"When I thought you were dead, I lost hope. I'm telling you. But when you came back? I was ready to believe anything."We have two sides of a conflict - The Empire is opposed by La Résistance or just common folks they oppress, The Legions of Hell fight with Church Militants, the Galactic Conqueror is in a war with The Federation, the Multiversal Conqueror fights against the Guardian of the Multiverse, the Scary Dogmatic Aliens are opposed by The Men in Black and Space Marines. And one side has a giant advantage; they win on every front and it's only a matter of time before they utterly annihilate their enemies. This is the Darkest Hour for the weaker side, but fear not, because Hope Springs Eternal. Then comes this guy. Hope Bringer is a living proof that one man can make a difference and even the odds. By his actions, he restores hope in the hearts of his allies and leads them into the fight and victory. He can be the Big Good, the Magnificent Bastard, The Chessmaster, The Ace, the Rebel Leader or the Person of Mass Destruction - whatever makes him so special, it works. He can make the two sides not only fight on equal ground again, but even reverse the situation and make the side he helps repay the other one for everything they did. His motives may vary. He can help the good guys because he believes in justice, loves his fatherland, wants revenge, tends to his flock, spreads the Good News or just Because Destiny Says So. Often he is the Chosen One. Note that this isn't always a good thing, since Hope Is Scary and sometimes leads to a Hope Spot. Compare The Hero, Magnetic Hero, Supporting Leader and All-Loving Hero. Can be created by Summon Everyman Hero. Contrast with The Dreaded (although, from the villains' perspective, the Hope Bringer may well be The Dreaded), who is defined by how others fear them. The opposite of this trope is Hope Crusher, who delights on despair and destroying any semblances of hope.
— Ashley Williams, Mass Effect 3
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Anime & Manga
- Kenshiro of Fist of the North Star is known as the "Savior of Century's End" for this very reason.
- Also, Raoh and The Dragon Ryuuga for those under Raoh's dominion: he may be the Big Bad, but he protects his subjects from raiders and bandits. Best shown when he was believed dead, and his troops in two villages started brutalizing the civilians: in one, people was in despair until Ryuuga started killing the mutineers (note that Kenshiro was there, and people was still desperate); in another, Raoh shows up, and people start cheering, while the mutineers, after their boss got his head slapped off, kneel to receive their just punishment (death by stomping from a giant horse).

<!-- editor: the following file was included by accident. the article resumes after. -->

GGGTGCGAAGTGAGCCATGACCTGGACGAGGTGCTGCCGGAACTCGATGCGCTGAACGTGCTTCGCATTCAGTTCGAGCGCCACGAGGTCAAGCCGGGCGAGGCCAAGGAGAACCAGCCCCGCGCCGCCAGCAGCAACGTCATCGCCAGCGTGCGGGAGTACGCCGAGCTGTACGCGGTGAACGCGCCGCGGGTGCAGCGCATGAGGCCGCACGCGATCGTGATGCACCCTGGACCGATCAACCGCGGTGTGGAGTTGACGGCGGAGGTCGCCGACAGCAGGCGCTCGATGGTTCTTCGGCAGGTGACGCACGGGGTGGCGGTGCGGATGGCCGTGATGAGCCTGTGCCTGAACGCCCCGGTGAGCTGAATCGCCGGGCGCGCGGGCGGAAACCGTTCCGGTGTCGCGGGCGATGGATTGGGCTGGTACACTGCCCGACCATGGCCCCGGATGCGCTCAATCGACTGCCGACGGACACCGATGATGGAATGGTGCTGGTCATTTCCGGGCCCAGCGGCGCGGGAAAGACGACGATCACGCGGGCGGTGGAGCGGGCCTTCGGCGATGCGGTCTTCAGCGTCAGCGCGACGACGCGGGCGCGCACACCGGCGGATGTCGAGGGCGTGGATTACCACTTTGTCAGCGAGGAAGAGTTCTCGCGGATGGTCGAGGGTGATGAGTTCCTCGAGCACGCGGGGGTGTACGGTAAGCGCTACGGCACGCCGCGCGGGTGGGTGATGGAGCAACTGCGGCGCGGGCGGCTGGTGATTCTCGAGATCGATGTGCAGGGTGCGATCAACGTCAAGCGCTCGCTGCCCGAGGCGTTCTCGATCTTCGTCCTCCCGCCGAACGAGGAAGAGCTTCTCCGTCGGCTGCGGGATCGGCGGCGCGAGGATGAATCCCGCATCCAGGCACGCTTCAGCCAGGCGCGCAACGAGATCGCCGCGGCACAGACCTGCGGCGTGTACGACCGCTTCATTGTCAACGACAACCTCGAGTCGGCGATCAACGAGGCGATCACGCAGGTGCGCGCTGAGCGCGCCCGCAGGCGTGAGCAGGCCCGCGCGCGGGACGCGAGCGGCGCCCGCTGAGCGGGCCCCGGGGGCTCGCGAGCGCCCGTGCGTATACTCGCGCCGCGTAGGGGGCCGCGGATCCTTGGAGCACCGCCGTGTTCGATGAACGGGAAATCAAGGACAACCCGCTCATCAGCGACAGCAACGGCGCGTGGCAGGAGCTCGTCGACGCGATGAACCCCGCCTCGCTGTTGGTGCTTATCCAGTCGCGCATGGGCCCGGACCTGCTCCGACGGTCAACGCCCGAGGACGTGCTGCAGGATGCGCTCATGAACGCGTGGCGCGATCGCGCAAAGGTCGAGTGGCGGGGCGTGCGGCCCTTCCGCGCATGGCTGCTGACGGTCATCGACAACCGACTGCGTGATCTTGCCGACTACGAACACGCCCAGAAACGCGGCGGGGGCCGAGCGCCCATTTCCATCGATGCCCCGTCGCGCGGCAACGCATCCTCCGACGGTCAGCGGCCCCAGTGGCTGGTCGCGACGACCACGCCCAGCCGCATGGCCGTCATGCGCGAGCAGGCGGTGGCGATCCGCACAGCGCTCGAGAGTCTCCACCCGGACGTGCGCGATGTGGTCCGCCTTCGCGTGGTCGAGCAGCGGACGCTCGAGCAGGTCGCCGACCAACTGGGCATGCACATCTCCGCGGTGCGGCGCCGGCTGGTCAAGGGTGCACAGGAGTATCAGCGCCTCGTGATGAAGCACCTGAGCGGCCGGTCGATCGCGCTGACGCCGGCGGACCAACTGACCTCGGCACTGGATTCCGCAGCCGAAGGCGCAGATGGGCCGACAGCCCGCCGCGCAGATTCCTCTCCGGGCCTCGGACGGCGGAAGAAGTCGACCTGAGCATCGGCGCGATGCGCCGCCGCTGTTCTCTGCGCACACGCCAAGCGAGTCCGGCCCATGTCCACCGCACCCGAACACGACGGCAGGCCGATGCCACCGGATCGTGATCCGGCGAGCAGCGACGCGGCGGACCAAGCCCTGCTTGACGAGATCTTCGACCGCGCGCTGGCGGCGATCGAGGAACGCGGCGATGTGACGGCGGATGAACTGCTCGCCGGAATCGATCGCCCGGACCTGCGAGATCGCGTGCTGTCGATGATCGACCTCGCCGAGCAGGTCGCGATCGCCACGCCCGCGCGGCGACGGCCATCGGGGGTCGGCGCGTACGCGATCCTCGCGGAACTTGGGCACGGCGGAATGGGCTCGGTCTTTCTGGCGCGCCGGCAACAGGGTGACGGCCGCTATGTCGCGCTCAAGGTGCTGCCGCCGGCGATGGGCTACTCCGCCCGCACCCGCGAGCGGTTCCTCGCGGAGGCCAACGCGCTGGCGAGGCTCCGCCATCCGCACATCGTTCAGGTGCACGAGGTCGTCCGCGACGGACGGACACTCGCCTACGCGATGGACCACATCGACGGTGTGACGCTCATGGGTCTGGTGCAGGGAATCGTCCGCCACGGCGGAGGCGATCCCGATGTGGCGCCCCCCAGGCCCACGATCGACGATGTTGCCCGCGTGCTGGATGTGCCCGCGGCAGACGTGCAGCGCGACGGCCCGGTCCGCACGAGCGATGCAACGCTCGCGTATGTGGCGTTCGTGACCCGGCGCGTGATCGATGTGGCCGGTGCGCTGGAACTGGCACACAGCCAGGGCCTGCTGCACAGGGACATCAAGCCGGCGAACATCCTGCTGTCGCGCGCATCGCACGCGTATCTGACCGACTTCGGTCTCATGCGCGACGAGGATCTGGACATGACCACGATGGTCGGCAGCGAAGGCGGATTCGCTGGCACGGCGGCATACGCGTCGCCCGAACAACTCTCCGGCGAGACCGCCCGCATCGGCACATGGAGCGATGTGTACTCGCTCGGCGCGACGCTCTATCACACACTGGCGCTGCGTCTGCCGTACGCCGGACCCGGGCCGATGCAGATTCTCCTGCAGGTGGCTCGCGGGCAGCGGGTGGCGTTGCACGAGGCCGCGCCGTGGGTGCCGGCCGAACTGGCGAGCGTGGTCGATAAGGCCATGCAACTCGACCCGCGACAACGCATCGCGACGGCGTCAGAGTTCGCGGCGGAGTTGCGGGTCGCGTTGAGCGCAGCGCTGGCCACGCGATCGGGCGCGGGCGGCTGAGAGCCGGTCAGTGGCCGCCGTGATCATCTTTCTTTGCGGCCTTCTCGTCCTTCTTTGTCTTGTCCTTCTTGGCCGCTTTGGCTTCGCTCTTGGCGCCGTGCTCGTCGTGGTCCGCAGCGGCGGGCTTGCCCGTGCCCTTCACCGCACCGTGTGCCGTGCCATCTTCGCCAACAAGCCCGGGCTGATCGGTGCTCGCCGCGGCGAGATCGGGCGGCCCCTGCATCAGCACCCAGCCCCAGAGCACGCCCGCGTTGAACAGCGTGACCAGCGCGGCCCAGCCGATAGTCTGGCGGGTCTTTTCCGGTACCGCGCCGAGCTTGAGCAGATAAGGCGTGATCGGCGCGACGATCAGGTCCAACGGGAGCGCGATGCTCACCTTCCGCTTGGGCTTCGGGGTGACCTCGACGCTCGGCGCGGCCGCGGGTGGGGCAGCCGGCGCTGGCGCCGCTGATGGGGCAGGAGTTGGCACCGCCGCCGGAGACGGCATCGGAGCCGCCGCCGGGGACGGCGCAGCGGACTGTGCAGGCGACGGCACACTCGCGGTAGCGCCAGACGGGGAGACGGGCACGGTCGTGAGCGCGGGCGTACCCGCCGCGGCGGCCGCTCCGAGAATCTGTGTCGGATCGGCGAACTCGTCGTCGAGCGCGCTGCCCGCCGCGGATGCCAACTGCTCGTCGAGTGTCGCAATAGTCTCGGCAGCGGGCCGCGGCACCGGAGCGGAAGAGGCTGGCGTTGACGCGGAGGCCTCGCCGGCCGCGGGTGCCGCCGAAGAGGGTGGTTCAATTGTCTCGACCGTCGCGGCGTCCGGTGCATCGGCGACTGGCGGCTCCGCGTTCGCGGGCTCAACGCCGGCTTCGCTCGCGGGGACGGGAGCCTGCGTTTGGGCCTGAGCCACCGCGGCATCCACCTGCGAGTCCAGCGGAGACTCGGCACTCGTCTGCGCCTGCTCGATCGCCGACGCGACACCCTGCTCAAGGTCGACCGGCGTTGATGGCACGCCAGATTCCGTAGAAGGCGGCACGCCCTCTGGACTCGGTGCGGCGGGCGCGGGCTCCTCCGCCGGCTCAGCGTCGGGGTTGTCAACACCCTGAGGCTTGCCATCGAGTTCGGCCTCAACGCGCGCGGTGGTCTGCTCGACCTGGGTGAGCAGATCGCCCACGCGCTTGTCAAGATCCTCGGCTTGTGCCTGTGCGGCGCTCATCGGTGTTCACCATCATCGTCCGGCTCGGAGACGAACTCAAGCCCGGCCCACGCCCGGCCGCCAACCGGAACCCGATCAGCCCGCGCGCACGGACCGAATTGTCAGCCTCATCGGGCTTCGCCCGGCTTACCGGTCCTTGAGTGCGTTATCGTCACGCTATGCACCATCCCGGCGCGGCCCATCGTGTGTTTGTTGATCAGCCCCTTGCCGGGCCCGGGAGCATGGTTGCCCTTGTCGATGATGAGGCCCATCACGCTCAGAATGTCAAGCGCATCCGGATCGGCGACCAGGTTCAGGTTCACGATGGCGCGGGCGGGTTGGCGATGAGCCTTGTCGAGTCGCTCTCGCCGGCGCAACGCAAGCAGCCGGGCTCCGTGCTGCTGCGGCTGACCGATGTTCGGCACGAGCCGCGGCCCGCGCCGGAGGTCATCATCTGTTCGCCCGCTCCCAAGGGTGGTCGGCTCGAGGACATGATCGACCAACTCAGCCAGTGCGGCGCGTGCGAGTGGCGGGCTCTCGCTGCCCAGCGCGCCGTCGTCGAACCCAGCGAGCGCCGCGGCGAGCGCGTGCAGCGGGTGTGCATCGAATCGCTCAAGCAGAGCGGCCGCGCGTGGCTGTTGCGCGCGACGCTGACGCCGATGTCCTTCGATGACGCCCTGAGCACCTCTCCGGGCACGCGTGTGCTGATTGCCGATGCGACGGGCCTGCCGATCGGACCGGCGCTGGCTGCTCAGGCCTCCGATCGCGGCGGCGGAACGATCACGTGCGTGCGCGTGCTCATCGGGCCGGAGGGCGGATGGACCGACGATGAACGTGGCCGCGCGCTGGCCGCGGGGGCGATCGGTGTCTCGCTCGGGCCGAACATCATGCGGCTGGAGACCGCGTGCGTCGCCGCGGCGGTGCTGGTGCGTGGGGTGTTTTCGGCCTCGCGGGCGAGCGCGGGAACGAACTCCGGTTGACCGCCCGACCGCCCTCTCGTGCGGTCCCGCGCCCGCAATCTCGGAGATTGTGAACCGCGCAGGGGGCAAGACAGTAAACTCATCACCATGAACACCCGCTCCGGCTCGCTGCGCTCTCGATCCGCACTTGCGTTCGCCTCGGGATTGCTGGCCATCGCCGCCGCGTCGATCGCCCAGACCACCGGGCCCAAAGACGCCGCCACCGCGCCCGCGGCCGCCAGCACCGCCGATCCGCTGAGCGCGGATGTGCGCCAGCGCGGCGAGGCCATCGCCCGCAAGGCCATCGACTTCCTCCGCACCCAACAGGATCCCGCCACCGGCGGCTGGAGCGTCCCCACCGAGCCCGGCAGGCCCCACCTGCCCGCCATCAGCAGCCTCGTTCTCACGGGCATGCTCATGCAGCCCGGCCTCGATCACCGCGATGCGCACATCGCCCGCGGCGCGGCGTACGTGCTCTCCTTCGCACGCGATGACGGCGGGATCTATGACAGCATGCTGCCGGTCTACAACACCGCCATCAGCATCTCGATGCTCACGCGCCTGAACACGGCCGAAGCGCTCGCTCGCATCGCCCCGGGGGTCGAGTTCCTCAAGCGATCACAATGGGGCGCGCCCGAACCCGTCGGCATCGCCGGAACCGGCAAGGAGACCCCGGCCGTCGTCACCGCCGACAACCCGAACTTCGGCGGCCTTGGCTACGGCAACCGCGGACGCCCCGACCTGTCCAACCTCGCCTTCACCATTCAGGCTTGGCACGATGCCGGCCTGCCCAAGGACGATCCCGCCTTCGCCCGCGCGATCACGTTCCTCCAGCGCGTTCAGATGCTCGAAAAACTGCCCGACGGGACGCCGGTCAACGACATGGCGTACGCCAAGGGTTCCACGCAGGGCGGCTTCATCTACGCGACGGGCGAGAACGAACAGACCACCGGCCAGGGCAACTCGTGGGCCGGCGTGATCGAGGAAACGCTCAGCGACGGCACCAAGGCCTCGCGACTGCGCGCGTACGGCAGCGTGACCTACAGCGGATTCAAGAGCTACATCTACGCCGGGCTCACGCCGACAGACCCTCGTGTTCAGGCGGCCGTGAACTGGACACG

- Lelouch Lamperouge in Code Geass - before he entered the scene, the Japanese La Résistance was weak, divided and didn't have a chance at defeating Britannia's army. Zero managed to not only create a force that the oppressing army in Japan had to reckon with, but during the course of the series formed an alliance against Britannia with every single free country in the world. At the end of the series, Lelouch specifically invokes this trope - only with himself as the evil emperor and Zero (actually his ally Suzaku) as the Hope Bringer.
- Tengen Toppa Gurren Lagann started with humans forced to live underground by an army of Beastmen with Humongous Mecha, who were slaughtering every single person they found on the surface. Then Kamina managed to create the Dai-Gurren Brigade, the first real La Résistance. And when he died, Simon took his place and led them to the victory over the Beastmen and their master.
- Mobile Suit Gundam - Amuro, with his Gundam, was a factor who helped balance the odds in the war between Zeon and Earth Federation. It was later retconned by saying that his Gundam wasn't the only one used in that time.
- At the end of Higurashi Kai this trope is discussed when Rika says that the only world when they managed to defeat Big Bad was one where Hanyuu was a real person, not a ghost. Also, Keichii did do wonders to her resolve.
- Naruto becomes this during The Fourth Shinobi World War, the allied shinobi forces aren't getting their arses handed to them, per say, but they're struggling and taking heavy casualties, to the Edo Tensei resurrected ninja. Along comes our protagonist, who's finished his Training from Hell, becoming even more capable and improved his relationship to the Nine-Tailed Demon Fox. He summarily uses his cloning technique to cover most of the battlefield, kick ass, save lives and Spot the Imposter. Most, if not all, of his ninja comrades definitely see him as this now. Also counts as a several big damn hero moments.